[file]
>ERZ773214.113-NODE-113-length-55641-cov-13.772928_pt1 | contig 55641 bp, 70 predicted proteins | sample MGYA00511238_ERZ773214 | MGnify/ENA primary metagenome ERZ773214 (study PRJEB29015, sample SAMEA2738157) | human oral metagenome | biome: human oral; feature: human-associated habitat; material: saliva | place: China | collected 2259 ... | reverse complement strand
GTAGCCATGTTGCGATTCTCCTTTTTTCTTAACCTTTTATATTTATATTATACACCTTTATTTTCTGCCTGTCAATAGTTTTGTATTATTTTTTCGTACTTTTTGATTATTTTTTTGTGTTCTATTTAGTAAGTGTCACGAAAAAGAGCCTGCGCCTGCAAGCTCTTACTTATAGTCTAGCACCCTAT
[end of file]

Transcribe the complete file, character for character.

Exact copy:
>ERZ773214.113-NODE-113-length-55641-cov-13.772928_pt1 | contig 55641 bp, 70 predicted proteins | sample MGYA00511238_ERZ773214 | MGnify/ENA primary metagenome ERZ773214 (study PRJEB29015, sample SAMEA2738157) | human oral metagenome | biome: human oral; feature: human-associated habitat; material: saliva | place: China | collected 2259 ... | reverse complement strand
GTAGCCATGTTGCGATTCTCCTTTTTTCTTAACCTTTTATATTTATATTATACACCTTTATTTTCTGCCTGTCAATAGTTTTGTATTATTTTTTCGTACTTTTTGATTATTTTTTTGTGTTCTATTTAGTAAGTGTCACGAAAAAGAGCCTGCGCCTGCAAGCTCTTACTTATAGTCTAGCACCCTAT